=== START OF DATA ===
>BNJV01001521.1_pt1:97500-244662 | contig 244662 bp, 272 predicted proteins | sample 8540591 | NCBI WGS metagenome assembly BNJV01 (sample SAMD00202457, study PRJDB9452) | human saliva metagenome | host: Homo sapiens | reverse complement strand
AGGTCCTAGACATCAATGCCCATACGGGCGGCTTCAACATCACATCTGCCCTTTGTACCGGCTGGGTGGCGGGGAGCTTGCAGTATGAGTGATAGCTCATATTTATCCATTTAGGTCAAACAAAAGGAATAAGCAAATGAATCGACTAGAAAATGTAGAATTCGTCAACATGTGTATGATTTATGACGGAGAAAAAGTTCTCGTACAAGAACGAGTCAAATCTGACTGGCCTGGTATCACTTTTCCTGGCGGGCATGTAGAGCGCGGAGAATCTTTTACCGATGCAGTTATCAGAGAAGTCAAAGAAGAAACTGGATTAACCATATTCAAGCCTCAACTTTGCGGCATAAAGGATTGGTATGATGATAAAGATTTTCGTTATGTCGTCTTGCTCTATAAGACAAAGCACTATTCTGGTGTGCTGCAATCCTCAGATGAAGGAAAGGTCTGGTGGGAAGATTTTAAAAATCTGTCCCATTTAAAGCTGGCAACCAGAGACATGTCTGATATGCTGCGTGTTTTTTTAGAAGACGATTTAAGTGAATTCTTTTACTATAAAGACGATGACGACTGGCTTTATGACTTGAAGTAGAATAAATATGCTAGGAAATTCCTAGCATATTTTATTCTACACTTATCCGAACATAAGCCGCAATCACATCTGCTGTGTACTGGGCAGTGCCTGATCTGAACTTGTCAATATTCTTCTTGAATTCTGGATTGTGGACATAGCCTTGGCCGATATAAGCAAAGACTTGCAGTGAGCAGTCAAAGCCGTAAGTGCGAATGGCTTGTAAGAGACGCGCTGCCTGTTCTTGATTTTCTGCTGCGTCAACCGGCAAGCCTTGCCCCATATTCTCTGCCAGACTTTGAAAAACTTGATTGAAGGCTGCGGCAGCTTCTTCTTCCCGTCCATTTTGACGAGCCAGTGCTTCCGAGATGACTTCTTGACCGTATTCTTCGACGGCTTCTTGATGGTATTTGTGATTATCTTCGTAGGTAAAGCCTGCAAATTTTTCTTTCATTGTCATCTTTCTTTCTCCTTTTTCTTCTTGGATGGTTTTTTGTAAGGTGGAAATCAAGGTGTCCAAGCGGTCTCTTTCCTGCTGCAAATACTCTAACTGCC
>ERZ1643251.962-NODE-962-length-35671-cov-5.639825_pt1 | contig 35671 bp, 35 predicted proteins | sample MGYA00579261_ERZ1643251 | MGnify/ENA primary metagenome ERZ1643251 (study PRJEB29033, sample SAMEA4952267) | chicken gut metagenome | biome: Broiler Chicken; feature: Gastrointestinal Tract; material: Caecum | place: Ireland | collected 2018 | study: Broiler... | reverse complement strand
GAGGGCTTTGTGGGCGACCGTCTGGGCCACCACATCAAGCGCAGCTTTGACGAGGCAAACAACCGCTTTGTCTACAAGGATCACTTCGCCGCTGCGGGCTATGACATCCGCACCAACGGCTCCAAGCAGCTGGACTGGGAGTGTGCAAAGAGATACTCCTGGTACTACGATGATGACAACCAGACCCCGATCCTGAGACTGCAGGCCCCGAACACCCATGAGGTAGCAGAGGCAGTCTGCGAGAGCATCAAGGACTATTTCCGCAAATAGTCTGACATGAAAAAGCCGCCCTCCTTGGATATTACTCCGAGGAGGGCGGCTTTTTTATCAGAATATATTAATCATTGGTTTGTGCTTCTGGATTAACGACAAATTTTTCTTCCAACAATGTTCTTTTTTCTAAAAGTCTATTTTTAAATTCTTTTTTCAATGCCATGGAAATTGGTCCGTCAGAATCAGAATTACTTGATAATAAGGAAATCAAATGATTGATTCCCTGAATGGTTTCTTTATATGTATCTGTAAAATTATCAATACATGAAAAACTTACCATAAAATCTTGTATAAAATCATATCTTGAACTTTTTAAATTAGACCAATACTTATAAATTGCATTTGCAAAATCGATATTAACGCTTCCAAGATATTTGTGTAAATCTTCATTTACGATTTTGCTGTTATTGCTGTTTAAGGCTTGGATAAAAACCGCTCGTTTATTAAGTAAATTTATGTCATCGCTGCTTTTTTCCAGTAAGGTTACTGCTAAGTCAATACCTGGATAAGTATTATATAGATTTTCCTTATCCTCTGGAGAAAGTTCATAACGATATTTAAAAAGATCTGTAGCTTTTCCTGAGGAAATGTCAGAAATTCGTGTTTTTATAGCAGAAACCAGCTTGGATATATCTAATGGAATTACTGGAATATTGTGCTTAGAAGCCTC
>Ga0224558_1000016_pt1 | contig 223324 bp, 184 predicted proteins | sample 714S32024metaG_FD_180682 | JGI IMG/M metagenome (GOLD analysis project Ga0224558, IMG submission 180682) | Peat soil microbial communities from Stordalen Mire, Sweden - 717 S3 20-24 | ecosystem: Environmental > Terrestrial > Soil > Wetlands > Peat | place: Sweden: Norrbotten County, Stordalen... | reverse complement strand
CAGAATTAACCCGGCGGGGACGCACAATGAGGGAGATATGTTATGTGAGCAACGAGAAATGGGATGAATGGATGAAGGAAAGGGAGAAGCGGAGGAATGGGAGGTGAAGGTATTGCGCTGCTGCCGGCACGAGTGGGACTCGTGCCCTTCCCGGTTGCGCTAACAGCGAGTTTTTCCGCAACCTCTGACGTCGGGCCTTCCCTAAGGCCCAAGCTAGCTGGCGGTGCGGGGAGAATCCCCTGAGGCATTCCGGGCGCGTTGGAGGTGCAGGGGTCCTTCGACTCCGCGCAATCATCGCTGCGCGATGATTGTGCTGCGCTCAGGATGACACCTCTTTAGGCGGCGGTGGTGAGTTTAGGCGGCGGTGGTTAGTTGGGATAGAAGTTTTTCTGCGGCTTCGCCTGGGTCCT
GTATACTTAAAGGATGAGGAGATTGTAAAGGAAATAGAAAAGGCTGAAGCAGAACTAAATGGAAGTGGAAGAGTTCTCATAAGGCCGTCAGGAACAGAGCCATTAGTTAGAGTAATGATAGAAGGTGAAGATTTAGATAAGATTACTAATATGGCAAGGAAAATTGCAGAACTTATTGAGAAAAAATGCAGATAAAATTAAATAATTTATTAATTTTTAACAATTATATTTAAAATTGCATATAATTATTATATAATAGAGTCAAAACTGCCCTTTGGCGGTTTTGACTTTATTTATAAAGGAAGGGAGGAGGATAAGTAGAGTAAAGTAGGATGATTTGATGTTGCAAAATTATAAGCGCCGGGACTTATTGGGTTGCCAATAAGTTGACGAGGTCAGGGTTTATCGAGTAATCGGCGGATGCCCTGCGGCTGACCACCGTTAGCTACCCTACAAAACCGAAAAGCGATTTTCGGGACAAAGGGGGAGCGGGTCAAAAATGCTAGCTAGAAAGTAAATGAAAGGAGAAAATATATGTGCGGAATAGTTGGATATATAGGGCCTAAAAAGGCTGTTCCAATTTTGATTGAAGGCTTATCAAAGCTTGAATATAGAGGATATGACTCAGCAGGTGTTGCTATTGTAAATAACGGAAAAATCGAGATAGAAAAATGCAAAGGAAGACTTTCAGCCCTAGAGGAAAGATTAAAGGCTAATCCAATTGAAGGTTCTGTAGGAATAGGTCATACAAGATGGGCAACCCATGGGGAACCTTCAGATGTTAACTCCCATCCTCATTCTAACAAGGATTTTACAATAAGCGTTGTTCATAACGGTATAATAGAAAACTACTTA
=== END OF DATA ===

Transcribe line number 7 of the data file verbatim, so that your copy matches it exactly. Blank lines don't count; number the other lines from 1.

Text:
GTATACTTAAAGGATGAGGAGATTGTAAAGGAAATAGAAAAGGCTGAAGCAGAACTAAATGGAAGTGGAAGAGTTCTCATAAGGCCGTCAGGAACAGAGCCATTAGTTAGAGTAATGATAGAAGGTGAAGATTTAGATAAGATTACTAATATGGCAAGGAAAATTGCAGAACTTATTGAGAAAAAATGCAGATAAAATTAAATAATTTATTAATTTTTAACAATTATATTTAAAATTGCATATAATTATTATATAATAGAGTCAAAACTGCCCTTTGGCGGTTTTGACTTTATTTATAAAGGAAGGGAGGAGGATAAGTAGAGTAAAGTAGGATGATTTGATGTTGCAAAATTATAAGCGCCGGGACTTATTGGGTTGCCAATAAGTTGACGAGGTCAGGGTTTATCGAGTAATCGGCGGATGCCCTGCGGCTGACCACCGTTAGCTACCCTACAAAACCGAAAAGCGATTTTCGGGACAAAGGGGGAGCGGGTCAAAAATGCTAGCTAGAAAGTAAATGAAAGGAGAAAATATATGTGCGGAATAGTTGGATATATAGGGCCTAAAAAGGCTGTTCCAATTTTGATTGAAGGCTTATCAAAGCTTGAATATAGAGGATATGACTCAGCAGGTGTTGCTATTGTAAATAACGGAAAAATCGAGATAGAAAAATGCAAAGGAAGACTTTCAGCCCTAGAGGAAAGATTAAAGGCTAATCCAATTGAAGGTTCTGTAGGAATAGGTCATACAAGATGGGCAACCCATGGGGAACCTTCAGATGTTAACTCCCATCCTCATTCTAACAAGGATTTTACAATAAGCGTTGTTCATAACGGTATAATAGAAAACTACTTA